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A spirit that is not afraid

UPC hosts on-campus music festival

<p>A fan records Saint Motel's performance during Tigerfest, Auburn's first on-campus music festival, on Aug. 21, 2021, in Auburn, Ala.&nbsp;</p>

A fan records Saint Motel's performance during Tigerfest, Auburn's first on-campus music festival, on Aug. 21, 2021, in Auburn, Ala. 

[Listen to The Plainsman's podcast about TigerFest and the artists behind it on SoundCloud, Apple Podcasts and Spotify.]

Wrapping up the first week of the fall semester, local and national acts across several different genres played music all over campus Saturday as part of Auburn's new music festival. 

University Program Council hosted Tigerfest, a campus-wide music festival, all day Saturday, Aug. 21. The event started at 11 a.m. with musical acts at pop-up stages on the Campus Green, Cater Lawn and behind the call out stage of Cater Hall before ending with a concert by Make Sure and headliner Saint Motel in the Gouge Performing Arts Center.

Webster's Wheel, Venture Boi, PYTN and Hotel Fiction performed on the Aubie Stage on the Campus Green. The Student Section, Lakota, Radio Decay and Supper Club took the Bodda Getta Stage on Cater Lawn, while the Call Outs Stage featured shows from Jordan Graham, The Official Bard of Baldwin County, Zeph Embers, Phillip Vo and Happy Landing. 

Caitlin Barry, junior in hospitality management and president of UPC, said this event was unique in that UPC was able to partner with local artists, GPAC, WEGL 91.1 and Student Involvement to provide a wide-ranging music experience for students to enjoy.

Lindsey Bergert, junior in nursing and assistant director of campus traditions for UPC, said that Tigerfest is a good way for students to get involved with their peers while supporting local artists and their music.

“Tigerfest is an all-day music festival with different stages set up all across campus for students to come out to enjoy the music and do fun activities with their friends,” Bergert said. “With it being the first weekend after classes started and having such nice weather throughout the day we are seeing a good turn out from students.”

Julia Fink, senior in marketing said the way the event was set up felt like a traditional music festival, which she and her friends enjoyed. She also said she felt it attracted both underclassmen and upperclassmen since it is something that has not been an option since the pandemic began.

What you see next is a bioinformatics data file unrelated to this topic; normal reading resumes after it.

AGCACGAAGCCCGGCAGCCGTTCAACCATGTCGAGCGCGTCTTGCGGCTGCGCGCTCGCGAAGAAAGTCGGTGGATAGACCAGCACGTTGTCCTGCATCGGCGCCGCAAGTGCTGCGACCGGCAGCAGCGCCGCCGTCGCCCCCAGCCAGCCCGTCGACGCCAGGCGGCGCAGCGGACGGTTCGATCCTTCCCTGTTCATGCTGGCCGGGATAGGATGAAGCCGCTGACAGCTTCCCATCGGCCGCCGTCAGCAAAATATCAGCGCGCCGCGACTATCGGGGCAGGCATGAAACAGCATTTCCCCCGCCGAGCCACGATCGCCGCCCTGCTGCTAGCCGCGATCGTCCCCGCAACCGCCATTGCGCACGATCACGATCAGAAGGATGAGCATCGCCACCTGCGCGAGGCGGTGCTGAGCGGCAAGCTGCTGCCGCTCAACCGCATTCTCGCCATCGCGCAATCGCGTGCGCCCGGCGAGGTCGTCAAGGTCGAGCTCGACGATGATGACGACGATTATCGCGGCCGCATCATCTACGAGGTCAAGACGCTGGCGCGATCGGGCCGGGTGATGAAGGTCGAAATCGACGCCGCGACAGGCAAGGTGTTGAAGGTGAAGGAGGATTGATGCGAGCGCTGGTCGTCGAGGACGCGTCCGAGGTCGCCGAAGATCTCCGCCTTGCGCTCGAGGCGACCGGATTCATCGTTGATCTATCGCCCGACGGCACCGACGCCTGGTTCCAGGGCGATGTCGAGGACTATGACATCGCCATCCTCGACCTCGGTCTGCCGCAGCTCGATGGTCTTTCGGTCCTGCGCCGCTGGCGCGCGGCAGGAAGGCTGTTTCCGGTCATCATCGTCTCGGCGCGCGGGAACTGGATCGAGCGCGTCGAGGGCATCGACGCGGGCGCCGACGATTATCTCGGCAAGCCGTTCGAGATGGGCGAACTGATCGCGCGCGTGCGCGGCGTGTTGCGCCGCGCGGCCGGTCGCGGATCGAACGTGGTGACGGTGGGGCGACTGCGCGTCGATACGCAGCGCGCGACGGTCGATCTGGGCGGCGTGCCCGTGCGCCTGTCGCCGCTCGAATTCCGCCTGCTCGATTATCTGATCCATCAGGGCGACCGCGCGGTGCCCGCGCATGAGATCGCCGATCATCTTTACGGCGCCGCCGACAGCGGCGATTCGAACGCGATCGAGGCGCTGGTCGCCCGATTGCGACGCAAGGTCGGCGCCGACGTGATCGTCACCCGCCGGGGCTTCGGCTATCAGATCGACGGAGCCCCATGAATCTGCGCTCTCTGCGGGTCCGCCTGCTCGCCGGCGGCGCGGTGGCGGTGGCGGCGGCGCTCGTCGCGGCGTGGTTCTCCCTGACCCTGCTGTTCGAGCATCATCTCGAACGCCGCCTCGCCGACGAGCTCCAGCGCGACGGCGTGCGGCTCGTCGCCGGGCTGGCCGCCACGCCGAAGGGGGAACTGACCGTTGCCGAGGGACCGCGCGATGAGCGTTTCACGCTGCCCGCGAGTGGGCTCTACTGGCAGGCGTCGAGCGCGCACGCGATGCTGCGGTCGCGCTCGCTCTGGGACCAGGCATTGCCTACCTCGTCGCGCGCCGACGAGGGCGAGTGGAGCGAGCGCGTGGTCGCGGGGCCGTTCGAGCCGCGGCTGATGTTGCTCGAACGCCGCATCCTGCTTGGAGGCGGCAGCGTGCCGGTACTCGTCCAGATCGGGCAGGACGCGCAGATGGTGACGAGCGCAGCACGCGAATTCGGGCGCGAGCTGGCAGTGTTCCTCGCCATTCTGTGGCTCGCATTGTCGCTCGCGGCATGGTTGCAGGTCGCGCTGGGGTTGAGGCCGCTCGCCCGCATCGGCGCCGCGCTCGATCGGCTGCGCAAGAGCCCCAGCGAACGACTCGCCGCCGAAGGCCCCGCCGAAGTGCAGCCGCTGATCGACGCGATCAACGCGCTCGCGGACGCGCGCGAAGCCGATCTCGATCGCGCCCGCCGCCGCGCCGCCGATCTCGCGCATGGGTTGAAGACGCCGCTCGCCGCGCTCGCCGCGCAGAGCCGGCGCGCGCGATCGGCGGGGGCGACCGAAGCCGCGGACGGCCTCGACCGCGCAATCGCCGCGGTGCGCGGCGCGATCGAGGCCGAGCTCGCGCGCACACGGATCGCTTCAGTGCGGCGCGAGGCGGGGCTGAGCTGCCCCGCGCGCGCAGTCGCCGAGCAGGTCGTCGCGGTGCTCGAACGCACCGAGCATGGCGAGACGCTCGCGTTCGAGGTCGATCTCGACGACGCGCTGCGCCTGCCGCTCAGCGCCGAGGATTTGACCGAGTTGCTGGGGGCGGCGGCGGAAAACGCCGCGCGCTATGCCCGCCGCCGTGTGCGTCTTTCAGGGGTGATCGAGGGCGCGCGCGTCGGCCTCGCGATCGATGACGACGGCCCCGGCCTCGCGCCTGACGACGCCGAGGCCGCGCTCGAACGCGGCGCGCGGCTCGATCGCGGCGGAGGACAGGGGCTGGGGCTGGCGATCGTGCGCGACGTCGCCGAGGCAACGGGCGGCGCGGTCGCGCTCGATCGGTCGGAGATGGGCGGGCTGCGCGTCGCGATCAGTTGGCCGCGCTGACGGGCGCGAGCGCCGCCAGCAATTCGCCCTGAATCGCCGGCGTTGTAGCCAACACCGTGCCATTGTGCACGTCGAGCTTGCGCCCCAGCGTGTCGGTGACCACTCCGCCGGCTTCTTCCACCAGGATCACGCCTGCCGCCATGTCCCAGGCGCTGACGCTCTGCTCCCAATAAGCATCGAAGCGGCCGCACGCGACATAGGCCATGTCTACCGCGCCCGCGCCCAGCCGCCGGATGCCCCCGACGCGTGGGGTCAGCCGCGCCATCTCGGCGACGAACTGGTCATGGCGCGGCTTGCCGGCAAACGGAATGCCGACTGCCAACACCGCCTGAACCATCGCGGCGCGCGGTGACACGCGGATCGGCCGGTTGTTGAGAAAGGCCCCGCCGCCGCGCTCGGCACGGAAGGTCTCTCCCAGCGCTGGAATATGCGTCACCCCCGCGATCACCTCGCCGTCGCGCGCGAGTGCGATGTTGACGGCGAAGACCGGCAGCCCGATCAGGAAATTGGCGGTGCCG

“Getting all of these local artists together really made it feel like more of a festival experience instead of just having one band that maybe not all students would like,” Fink said. 

The show at GPAC was moved from the planned outside venue to inside the building due to lightning delays. Doors opened to students at 6 p.m. followed by musical acts Make Sure at 8 p.m. and Saint Motel at 8:45 p.m.

Despite this change, Barry said that all University COVID protocols were followed to ensure the safety of students including enforced mask wearing while inside the building and social distancing when possible.

Connor Murphy, freshman in software engineering, said that Tigerfest was the first on-campus event that he had attended. Going to a music festival appealed to him and his friends more than other events.

Madeline Schlaman, freshman in elementary education, attended the concert at the GPAC as a way to connect with her peers as someone just starting college. 

“I came to the concert with some people from my residence hall, so I have really enjoyed getting to see the band and meet new people at an event like this,” Schlaman said.

Barry said UPC hopes to do an event like this again and is looking to get feedback from students to create events they will enjoy.

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